Aerials, Pumpers, Wildland Urban Interface

Embracing the Future

Issue 6 and Volume 22.

Chris Mc Loone   Chris Mc Loone

I feel like I’m at a weird stage in life where I can use a smartphone but there’s functionality on it that I will never understand the need for nor how to use it.

My 13-year-old son has tried to explain these things to me, and I’m sure I give him the same face he gives me as I try to explain why diagramming sentences might not seem important at this moment in time but will benefit him later in life.

It’s sometimes a little scary thinking about the future and what it will bring. Sometimes, in an attempt to make our lives easier, consumer goods manufacturers build products that work well but are more complex, meaning it’s not as easy today as it was back in the day to take apart a clothes washer, for example, to replace the pump. And in the future, it will be even less so, more than likely.

So, I just got back from FDIC International, and it was a week of what you’d expect from Indy: camaraderie, challenging training, new products – the best of the best of what the fire service has to offer. Discussions went from the good old days, to new firefighters, to the changing times, to “did you see this truck” or “did you see the new widget from ABC company?” But, it is the future that has really gotten me thinking since I got home.

Rosenbauer, for the first time, displayed its Concept Fire Truck (CFT) at a public exhibition. The CFT is the end result of a project that commenced in 2011. The target of the project was to “create a scientific concept incorporating the latest technology based on trends which indicate future behavior and perceptions.” It’s important to remember that the truck displayed was not a prototype but a concept. We could not take pictures or videos of the inside of the truck, but Rosenbauer was kind enough to let me mention a few things about the truck I found interesting.

First, and I have to admit that I did not notice this right away, the CFT did not have any side mirrors. Instead, the inside of the rig’s A pillars had screens connected to cameras that allowed an apparatus operator to see the rear and side of the truck. As someone who has whacked a few signs in his day with apparatus mirrors, I was a fan of this concept. I was able to sit in the driver’s seat of the CFT for an idea of the driver experience and, while there would be an adjustment period for going from mirrors to the A pillar screens, it seemed like a plausible direction to go in in the future.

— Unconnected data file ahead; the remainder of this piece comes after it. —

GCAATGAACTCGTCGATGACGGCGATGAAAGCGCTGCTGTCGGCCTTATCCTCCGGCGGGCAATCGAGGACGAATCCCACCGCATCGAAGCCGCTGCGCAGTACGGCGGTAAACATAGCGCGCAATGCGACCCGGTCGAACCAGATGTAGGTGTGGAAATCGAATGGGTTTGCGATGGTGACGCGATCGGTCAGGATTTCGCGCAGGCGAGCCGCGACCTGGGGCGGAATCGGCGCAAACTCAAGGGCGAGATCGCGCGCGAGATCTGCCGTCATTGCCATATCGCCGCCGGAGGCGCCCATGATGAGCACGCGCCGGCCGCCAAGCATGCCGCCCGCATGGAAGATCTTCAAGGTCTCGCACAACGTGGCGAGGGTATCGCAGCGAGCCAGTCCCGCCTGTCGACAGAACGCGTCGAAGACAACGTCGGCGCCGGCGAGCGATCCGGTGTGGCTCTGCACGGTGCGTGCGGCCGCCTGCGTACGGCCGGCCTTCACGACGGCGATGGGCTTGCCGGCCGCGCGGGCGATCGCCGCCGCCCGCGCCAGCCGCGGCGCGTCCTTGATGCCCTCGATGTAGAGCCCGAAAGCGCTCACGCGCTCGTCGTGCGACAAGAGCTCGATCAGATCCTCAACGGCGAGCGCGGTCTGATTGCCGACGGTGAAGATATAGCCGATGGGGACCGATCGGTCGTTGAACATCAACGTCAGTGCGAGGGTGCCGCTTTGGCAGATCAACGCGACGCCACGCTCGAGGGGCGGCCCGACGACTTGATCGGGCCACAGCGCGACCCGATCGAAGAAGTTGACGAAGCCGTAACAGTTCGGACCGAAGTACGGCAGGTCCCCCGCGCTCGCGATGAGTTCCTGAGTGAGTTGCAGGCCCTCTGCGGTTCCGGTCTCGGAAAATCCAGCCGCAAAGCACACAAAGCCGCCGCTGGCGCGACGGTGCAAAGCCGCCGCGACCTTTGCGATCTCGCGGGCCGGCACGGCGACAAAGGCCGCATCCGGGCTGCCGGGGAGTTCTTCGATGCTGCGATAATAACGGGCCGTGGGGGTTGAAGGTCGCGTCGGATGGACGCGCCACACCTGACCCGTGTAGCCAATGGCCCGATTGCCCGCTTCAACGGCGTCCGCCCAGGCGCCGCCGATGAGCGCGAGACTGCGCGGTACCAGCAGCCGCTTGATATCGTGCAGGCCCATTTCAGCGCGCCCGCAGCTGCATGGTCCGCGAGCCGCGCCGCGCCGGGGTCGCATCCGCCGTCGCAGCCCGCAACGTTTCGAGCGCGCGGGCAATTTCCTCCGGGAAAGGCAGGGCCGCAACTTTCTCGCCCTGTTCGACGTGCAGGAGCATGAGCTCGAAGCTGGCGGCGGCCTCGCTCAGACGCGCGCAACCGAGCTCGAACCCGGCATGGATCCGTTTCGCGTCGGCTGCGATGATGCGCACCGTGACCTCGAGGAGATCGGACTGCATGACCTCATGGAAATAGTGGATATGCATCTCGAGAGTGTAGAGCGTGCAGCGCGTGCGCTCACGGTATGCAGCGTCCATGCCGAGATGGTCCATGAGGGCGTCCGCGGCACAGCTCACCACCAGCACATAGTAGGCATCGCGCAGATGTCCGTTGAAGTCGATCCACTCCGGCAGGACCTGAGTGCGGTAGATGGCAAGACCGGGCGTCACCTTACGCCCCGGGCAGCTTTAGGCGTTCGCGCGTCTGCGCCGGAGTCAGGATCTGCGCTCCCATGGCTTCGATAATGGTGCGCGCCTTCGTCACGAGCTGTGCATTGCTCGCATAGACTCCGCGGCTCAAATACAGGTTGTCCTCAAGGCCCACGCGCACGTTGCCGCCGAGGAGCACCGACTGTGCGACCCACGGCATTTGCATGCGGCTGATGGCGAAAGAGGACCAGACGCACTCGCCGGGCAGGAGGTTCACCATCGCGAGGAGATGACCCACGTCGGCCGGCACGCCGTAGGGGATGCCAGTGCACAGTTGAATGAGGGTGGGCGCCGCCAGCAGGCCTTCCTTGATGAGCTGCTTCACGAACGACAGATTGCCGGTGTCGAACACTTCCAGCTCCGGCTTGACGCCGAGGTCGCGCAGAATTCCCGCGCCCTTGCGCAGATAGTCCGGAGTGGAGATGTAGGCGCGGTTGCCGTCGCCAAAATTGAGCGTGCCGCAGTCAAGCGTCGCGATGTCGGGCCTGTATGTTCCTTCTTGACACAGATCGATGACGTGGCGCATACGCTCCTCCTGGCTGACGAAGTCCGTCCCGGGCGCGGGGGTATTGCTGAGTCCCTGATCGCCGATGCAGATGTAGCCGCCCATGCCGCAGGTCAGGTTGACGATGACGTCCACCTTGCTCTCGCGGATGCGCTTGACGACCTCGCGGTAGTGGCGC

At an invitation-only event prior to the exhibits opening, Rosenbauer representatives introduced the crowd to the CFT, and it made its grand entrance by driving down an aisle and turning into Rosenbauer’s booth, practically in complete silence. This is because the truck is electrically driven and has all-wheel steering, making it maneuverable and very quiet. Think about that on the road to a fire. Inside, firefighters faced each other on bench seats along the driver and passenger side. Will this design element become pervasive? I don’t know. The point was not to say, “This is what’s coming, get ready for it.” The point was for show attendees to consider the future and what it may be bringing.

I am sure that some walked by the booth and only took a look and said, “Not in my firehouse.” But, my hope is that more attendees walked by and walked around the rig and thought, “Hmph. I hadn’t thought of that. That could work.”

Each of us has an opinion on what the future holds for the fire industry and fire apparatus design. My hope is that the CFT made people start thinking about the potential various technologies have to positively impact fire truck design in the future. FDIC International 2017 had more presentations and products than I have ever seen targeting cancer. The CFT is an electrically driven fire apparatus – no diesel exhaust. Does that mean that electric or hybrid fire apparatus might have a place in our future? They might.

The future should be exciting for all of us. Fire truck automation will increase, but so should our understanding of what is happening inside the fire truck so we can be prepared if “the push of a button” doesn’t yield the desired result. Fire trucks incorporating technology will also increase. The CFT had a lot of electronics in it. And a few booths over, HME unveiled its “glass cockpit” cab, which incorporated touch screens for the dashboard, taking analog gauges and switches and making them digital. Get the conversation started in your fire department. What we once considered fire trucks of the future are closer than we think.